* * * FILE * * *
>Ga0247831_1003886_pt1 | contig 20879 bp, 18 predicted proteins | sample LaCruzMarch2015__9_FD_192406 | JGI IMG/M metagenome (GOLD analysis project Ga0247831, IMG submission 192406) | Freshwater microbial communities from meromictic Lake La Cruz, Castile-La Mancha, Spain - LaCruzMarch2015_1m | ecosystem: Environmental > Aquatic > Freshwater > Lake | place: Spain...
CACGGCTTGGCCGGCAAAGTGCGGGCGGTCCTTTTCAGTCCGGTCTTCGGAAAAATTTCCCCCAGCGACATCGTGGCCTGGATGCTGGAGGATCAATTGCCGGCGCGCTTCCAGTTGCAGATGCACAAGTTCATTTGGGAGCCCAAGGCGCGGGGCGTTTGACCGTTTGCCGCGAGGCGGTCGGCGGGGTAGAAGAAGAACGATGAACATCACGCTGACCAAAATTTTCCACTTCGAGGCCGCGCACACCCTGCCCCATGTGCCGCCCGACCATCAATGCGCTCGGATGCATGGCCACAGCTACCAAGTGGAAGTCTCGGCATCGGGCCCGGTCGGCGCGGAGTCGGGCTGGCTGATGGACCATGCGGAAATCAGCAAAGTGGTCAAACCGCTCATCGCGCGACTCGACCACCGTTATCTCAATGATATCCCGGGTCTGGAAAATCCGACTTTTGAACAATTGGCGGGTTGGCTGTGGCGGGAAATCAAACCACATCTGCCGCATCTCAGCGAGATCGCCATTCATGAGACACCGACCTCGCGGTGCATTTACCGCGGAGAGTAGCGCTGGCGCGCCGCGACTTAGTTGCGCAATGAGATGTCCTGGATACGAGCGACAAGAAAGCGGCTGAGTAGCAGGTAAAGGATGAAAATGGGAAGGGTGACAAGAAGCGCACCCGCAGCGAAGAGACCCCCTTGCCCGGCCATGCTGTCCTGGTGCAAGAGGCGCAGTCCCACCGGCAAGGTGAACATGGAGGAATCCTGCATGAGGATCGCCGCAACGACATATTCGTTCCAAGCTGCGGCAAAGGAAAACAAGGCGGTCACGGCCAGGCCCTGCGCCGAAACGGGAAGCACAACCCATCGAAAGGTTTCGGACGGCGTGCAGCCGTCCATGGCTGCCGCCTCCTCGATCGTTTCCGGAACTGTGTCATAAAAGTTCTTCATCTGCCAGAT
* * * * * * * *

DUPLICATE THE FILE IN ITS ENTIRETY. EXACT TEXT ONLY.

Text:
>Ga0247831_1003886_pt1 | contig 20879 bp, 18 predicted proteins | sample LaCruzMarch2015__9_FD_192406 | JGI IMG/M metagenome (GOLD analysis project Ga0247831, IMG submission 192406) | Freshwater microbial communities from meromictic Lake La Cruz, Castile-La Mancha, Spain - LaCruzMarch2015_1m | ecosystem: Environmental > Aquatic > Freshwater > Lake | place: Spain...
CACGGCTTGGCCGGCAAAGTGCGGGCGGTCCTTTTCAGTCCGGTCTTCGGAAAAATTTCCCCCAGCGACATCGTGGCCTGGATGCTGGAGGATCAATTGCCGGCGCGCTTCCAGTTGCAGATGCACAAGTTCATTTGGGAGCCCAAGGCGCGGGGCGTTTGACCGTTTGCCGCGAGGCGGTCGGCGGGGTAGAAGAAGAACGATGAACATCACGCTGACCAAAATTTTCCACTTCGAGGCCGCGCACACCCTGCCCCATGTGCCGCCCGACCATCAATGCGCTCGGATGCATGGCCACAGCTACCAAGTGGAAGTCTCGGCATCGGGCCCGGTCGGCGCGGAGTCGGGCTGGCTGATGGACCATGCGGAAATCAGCAAAGTGGTCAAACCGCTCATCGCGCGACTCGACCACCGTTATCTCAATGATATCCCGGGTCTGGAAAATCCGACTTTTGAACAATTGGCGGGTTGGCTGTGGCGGGAAATCAAACCACATCTGCCGCATCTCAGCGAGATCGCCATTCATGAGACACCGACCTCGCGGTGCATTTACCGCGGAGAGTAGCGCTGGCGCGCCGCGACTTAGTTGCGCAATGAGATGTCCTGGATACGAGCGACAAGAAAGCGGCTGAGTAGCAGGTAAAGGATGAAAATGGGAAGGGTGACAAGAAGCGCACCCGCAGCGAAGAGACCCCCTTGCCCGGCCATGCTGTCCTGGTGCAAGAGGCGCAGTCCCACCGGCAAGGTGAACATGGAGGAATCCTGCATGAGGATCGCCGCAACGACATATTCGTTCCAAGCTGCGGCAAAGGAAAACAAGGCGGTCACGGCCAGGCCCTGCGCCGAAACGGGAAGCACAACCCATCGAAAGGTTTCGGACGGCGTGCAGCCGTCCATGGCTGCCGCCTCCTCGATCGTTTCCGGAACTGTGTCATAAAAGTTCTTCATCTGCCAGAT